How do you transform your engineering culture? It starts by finding the thing that stitches you together. For our team, that bond comes from a culture of helping others.

Over the years, Silicon Valley has churned out programmers who think about everything but that. Since engineers are generally hard to hire, companies have had to go to extreme lengths to bring talented people on board and prevent them from slipping away. But somewhere along the way, things got wonky. In a certain tech company’s San Francisco office, the engineers are the only team that’s served dinner. Inequities like these stack up, and over time, changes how people think. It makes engineers less about serving others, and more about serving themselves. So when we started building our engineering team, we explicitly said we’re going to do things differently.

At Gusto, our engineers are a group of (shoeless) people who came together over a simple idea. When someone needs a hand, every single person on the team is more than willing to slide off their headphones, pull up a chair, and do whatever is possible to help them out. Our teams are focused and accountable for their goals, but at the same time, have a constant thirst for helping others. There are no fiefdoms or territories here, and successes are always celebrated together. In the end, that culture is what our engineering team is all about.

These are a few of the ways we’re working on making that service ethos front and center at Gusto.

Look for the helpers

We aren’t programmers because we like shiny new things. We’re programmers because we want to make people’s lives better. If you go through the recruiting process at other companies, one of the popular ways they sell candidates is by telling tell them they’ll get to work on tough technical problems and then they’ll feel super awesome once they solve them. Here, we’re kind of the opposite. Yes, we definitely have hard problems to solve — ahem, 15 billion dollars goes through our payroll system each year — but that’s not our main selling point. People who thrive here get a thrill from solving impactful people problems. You have to shift your mindset a little to get that feeling, but once you do, it allows remarkable stuff to happen.

So how do you find folks who jive with this idea? Look for people who get energized by helping people. One of the easiest ways to do this is by asking interviewees what excites them. Their answer to that question is a good indicator of where they find satisfaction. Do they just want to solve hard, technical challenges or do they actually want to help people? If they focus too much on the languages and technology stacks, and not on the people part, that’s very telling. It’s also important to leave room for the candidate to ask questions during the interview. It sounds like a no-brainer, but you can learn a lot about people when you just let them talk.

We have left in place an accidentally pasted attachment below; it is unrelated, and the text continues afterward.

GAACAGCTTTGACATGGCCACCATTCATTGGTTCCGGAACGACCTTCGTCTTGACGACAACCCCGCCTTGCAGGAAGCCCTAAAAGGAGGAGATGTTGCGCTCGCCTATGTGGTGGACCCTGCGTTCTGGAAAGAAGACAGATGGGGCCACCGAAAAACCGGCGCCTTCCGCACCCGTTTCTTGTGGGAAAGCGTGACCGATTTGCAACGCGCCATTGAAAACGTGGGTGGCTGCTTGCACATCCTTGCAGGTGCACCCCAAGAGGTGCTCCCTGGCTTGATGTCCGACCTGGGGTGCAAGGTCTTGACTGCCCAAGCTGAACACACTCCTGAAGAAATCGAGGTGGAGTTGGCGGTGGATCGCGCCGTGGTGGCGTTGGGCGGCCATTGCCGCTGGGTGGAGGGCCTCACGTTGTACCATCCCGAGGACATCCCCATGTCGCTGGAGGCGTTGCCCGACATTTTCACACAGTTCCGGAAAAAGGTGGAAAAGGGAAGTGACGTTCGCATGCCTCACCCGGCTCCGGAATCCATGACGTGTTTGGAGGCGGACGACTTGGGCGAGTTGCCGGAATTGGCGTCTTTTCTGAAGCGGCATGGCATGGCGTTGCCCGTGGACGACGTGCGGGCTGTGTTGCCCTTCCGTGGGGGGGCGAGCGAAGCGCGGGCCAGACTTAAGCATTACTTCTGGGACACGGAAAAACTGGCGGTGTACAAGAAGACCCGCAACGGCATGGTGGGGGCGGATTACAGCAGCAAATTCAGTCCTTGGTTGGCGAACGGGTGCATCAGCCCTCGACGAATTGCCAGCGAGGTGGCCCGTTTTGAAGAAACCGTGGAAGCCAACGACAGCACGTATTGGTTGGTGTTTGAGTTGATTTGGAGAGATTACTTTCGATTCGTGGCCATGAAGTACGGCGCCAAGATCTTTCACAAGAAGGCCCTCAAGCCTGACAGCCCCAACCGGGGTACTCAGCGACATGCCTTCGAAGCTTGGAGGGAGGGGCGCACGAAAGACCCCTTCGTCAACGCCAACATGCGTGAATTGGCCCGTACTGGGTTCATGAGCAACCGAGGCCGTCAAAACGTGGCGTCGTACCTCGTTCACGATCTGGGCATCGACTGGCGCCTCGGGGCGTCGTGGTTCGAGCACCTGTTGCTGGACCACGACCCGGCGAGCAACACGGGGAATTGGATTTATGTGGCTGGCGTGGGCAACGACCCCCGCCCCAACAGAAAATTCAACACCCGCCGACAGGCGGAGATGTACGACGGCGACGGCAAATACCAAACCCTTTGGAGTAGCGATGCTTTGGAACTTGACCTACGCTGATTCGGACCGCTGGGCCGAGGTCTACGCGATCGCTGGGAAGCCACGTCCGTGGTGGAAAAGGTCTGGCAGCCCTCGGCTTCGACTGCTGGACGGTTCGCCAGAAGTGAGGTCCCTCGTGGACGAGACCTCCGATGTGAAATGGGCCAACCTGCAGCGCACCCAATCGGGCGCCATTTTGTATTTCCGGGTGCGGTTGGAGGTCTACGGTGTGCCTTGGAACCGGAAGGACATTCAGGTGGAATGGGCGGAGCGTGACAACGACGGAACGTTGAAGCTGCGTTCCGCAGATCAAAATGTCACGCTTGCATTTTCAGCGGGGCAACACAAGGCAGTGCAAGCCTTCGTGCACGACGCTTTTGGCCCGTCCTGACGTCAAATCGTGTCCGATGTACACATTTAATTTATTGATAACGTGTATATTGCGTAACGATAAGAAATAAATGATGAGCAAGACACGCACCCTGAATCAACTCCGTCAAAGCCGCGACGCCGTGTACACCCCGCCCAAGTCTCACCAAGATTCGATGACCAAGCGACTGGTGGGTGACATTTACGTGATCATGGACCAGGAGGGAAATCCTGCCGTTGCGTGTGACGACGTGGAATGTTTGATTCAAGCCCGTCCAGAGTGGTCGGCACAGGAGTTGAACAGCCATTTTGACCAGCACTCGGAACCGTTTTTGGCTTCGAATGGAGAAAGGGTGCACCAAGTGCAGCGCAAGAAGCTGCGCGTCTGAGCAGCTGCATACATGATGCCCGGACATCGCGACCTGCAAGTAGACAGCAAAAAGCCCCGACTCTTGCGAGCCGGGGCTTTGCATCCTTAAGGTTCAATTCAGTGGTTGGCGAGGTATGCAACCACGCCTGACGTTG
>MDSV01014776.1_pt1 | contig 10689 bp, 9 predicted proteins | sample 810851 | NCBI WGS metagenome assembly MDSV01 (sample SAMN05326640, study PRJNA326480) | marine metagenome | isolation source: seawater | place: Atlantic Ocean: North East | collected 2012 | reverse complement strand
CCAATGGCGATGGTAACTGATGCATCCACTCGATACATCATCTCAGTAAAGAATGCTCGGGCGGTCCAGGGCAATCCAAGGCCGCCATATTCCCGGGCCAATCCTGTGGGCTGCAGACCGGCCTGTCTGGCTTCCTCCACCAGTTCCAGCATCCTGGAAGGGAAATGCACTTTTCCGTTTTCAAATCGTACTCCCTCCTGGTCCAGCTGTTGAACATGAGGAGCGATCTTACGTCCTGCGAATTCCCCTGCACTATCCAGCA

Give back at every step

The extent to which software can make painful things painless still astounds me everyday. Many of us think about that in terms of just helping customers, but it’s also about helping each other out as teammates. Yes, our engineers plug away on product features, but they also work on tools that our customers never see. For example, engineers will sometimes purposely sit next to an operations team to observe how they’re going about their day. If they see a task they’re doing over and over again, someone will pipe up and say, “Hey, if I write a program, this could save you a couple hours every week. Would that help you?” And often their response is a wholehearted, “yes.” We call this idea “not being the priestly class” — service, not entitlement, is our purpose. That service mindset is the whole reason we’re here.

It’s also important for us to give back to the community at large. The team has written some pretty cool stuff, so we'll try to open source any code that we think others might find helpful. Doing this has a ripple effect — it allows us to sharpen our code, and get the word out about our mission. When we learn something new, we also make sure to write about it on our engineering blog so others can benefit from our experience. Another way we give back is by mentoring others in the tech community, through programs like Hackbright Academy, a coding school for women, and Level the Coding Field, a weekend hackathon for 8th and 9th graders. Each program allows us to help underrepresented groups get excited about engineering, and it means a lot to our team (and we hope for the participants too). This all ties back to our belief that you have to do good, give back, and ultimately, do what’s right.

No matter what we’re building, we make sure every line of code has two subjects in mind: the people we work with and the people we serve. They’re the heroes and heroines of the the programs we write. And when you instill that kind of spirit into your team, it somehow lights up everything you do.

Interested in learning more about the Gusto engineering team? Check out our careers page today.